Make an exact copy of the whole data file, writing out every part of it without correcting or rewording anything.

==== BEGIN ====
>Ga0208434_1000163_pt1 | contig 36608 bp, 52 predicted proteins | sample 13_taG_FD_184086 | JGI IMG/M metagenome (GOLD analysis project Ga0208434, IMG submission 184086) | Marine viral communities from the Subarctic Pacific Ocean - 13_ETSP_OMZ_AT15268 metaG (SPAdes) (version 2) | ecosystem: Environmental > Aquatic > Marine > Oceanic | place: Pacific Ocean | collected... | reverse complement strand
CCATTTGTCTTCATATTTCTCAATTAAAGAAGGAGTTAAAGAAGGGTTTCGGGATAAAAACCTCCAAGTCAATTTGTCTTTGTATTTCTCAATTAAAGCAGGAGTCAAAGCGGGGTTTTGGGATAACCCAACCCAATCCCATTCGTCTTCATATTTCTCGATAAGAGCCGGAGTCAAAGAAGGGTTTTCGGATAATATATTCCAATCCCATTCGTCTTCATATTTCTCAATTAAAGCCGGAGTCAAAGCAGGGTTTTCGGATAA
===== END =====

>Ga0208434_1000163_pt1 | contig 36608 bp, 52 predicted proteins | sample 13_taG_FD_184086 | JGI IMG/M metagenome (GOLD analysis project Ga0208434, IMG submission 184086) | Marine viral communities from the Subarctic Pacific Ocean - 13_ETSP_OMZ_AT15268 metaG (SPAdes) (version 2) | ecosystem: Environmental > Aquatic > Marine > Oceanic | place: Pacific Ocean | collected... | reverse complement strand
CCATTTGTCTTCATATTTCTCAATTAAAGAAGGAGTTAAAGAAGGGTTTCGGGATAAAAACCTCCAAGTCAATTTGTCTTTGTATTTCTCAATTAAAGCAGGAGTCAAAGCGGGGTTTTGGGATAACCCAACCCAATCCCATTCGTCTTCATATTTCTCGATAAGAGCCGGAGTCAAAGAAGGGTTTTCGGATAATATATTCCAATCCCATTCGTCTTCATATTTCTCAATTAAAGCCGGAGTCAAAGCAGGGTTTTCGGATAA